How Much Debt Is “Normal”?

How to Determine If Your Debt Load is Too High

Whether you’ve recently acquired debt, or you’ve noticed that your debt load is starting to creep up and it is causing some anxiety, you may be wondering, ‘Is this normal?’

While there are averages across the board, there is in fact a quote-on-quote “normal” amount of debt that you should be aiming for. So what is this “normal” debt? We’ll help you figure it out.

How Much Debt Does the Average Canadian Have?

If you’re worried you have too much debt compared to others, consider the fact that, collectively, Canadians owe a whopping $2.16 trillion. And the average Canadian owes $1.70 for every dollar they earn annually after taxes.

In fact, only 24% of Canadians are debt-free, according to a survey done by the Angus Reid Institute.

So, don’t start panicking about your own debt load just yet, because as these numbers show, you are not alone, and there are solutions.

Where the Majority of Debt Comes From

So where is all this debt coming from?

The survey found that most Canadians’ debt loads are comprised of the following:

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  • Credit cards
  • Mortgages
  • Lines of credit
  • Student loans
  • Car and other loans


How Much Debt is Too Much? What is Considered Manageable?

While you may feel some anxiety when thinking about how much debt you owe, that doesn’t necessarily mean it is excessive and out of hand.

If you can make all minimum payments, and not max out any of your credit cards while still being able to afford your basic necessities and have some extra income left over, these are good indications that your debt load is completely manageable.

On the other hand, here are some signs that your debt load has become unmanageable:

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  • You have multiple credit cards that all hold high balances
  • You have maxed out some, or all your credit cards
  • You can’t afford minimum payments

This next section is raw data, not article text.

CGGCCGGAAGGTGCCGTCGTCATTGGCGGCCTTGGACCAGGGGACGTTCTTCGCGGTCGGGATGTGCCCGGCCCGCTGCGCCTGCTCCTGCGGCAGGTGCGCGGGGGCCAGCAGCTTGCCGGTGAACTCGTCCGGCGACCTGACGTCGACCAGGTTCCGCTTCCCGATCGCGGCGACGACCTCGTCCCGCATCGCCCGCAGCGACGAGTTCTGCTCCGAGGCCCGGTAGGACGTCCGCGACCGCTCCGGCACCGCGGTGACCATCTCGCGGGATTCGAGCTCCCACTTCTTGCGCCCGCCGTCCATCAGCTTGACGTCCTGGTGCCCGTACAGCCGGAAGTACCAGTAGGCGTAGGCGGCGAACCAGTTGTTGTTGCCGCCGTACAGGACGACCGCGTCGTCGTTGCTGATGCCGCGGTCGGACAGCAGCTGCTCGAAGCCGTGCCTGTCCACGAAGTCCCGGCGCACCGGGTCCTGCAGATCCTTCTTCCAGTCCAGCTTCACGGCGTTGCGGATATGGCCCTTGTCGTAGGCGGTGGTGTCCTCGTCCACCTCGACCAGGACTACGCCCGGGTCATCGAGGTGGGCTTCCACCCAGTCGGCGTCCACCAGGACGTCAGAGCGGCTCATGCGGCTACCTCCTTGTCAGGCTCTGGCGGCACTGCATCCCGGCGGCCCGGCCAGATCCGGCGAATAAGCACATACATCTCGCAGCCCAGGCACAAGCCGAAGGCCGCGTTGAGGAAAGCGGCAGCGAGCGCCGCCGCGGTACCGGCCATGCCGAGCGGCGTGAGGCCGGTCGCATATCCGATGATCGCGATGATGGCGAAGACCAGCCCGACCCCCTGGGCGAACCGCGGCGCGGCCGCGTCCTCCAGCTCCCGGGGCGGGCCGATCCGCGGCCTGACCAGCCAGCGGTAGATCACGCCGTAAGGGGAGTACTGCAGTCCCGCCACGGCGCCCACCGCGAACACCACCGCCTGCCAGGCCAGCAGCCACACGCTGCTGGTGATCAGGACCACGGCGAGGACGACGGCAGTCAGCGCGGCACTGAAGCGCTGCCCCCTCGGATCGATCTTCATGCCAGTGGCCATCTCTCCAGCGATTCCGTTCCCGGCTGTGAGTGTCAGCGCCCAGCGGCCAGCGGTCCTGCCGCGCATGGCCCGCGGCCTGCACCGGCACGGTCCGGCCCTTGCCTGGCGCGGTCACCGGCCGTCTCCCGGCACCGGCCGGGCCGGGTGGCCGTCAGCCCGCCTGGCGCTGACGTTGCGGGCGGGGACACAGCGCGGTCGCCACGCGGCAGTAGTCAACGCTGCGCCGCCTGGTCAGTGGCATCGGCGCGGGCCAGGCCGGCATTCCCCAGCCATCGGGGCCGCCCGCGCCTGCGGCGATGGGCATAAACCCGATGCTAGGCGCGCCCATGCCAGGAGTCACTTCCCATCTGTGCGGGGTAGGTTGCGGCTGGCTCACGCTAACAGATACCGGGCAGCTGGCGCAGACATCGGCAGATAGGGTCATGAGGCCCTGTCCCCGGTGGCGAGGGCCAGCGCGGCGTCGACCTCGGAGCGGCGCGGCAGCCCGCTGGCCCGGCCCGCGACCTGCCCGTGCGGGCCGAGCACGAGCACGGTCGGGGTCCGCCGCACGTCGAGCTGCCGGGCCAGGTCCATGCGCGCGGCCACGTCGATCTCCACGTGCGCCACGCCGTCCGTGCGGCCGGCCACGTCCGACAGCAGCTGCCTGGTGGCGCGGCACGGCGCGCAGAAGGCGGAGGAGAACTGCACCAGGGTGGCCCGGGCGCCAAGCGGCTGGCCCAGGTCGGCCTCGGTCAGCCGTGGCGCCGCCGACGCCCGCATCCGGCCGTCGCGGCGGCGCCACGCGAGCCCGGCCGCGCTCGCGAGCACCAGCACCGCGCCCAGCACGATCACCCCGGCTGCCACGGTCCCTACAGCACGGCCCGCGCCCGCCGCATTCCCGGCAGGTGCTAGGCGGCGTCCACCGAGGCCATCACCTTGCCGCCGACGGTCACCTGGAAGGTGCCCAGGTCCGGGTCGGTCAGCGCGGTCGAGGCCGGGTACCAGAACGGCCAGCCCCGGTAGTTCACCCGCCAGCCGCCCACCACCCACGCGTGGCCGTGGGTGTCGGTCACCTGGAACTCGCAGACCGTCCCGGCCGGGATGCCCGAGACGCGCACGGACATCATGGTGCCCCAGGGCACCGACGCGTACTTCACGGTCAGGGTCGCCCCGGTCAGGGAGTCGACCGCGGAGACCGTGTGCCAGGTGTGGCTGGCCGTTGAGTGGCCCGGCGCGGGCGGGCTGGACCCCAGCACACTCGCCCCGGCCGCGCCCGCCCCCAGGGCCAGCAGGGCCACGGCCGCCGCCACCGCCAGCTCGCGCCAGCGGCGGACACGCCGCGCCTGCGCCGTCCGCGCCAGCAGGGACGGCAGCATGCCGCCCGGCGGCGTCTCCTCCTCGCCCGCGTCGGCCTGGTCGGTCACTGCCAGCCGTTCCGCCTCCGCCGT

• You are forced to take cash advances on one credit card to pay off other cards, loans or bills
  • You have taken out payday loans
  • You are avoiding opening your mail or answering calls from collection agencies
  • A creditor has garnished your wages or frozen your bank account
  • Your financial situation is causing a great deal of stress and keeping you up at night


The 28/36 Rule

While these are all great indications how manageable your debt is, there is a better, more mathematical way to find out if your debt load is in fact “normal.”

This is where the 28/36 rule comes in.

The 28/36 rule is a guideline for calculating the right amount of debt that an individual or household should have.

According to this rule, a household should spend a maximum of 28% of its gross monthly income on housing expenses and 36% on debt payments. The 36% is in itself a high ratio of debt.

This rule is important, as it is used by mortgage lenders and other creditors when assessing your borrowing capacity. If your debt exceeds the 36% threshold, lenders will consider you a higher risk for defaulting on your payments.

Why Having Some Debt is Actually A Good Thing

While having debt is often considered a bad thing, that isn’t necessarily true. There is a big distinction between good debt and bad debt that is important to understand.

Good debt includes:

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  • Student loans
  • Mortgages
  • Home equity lines of credit
  • Small business loans


The reason why these are all considered good debts is because they have the potential to help you generate income and increase your net worth.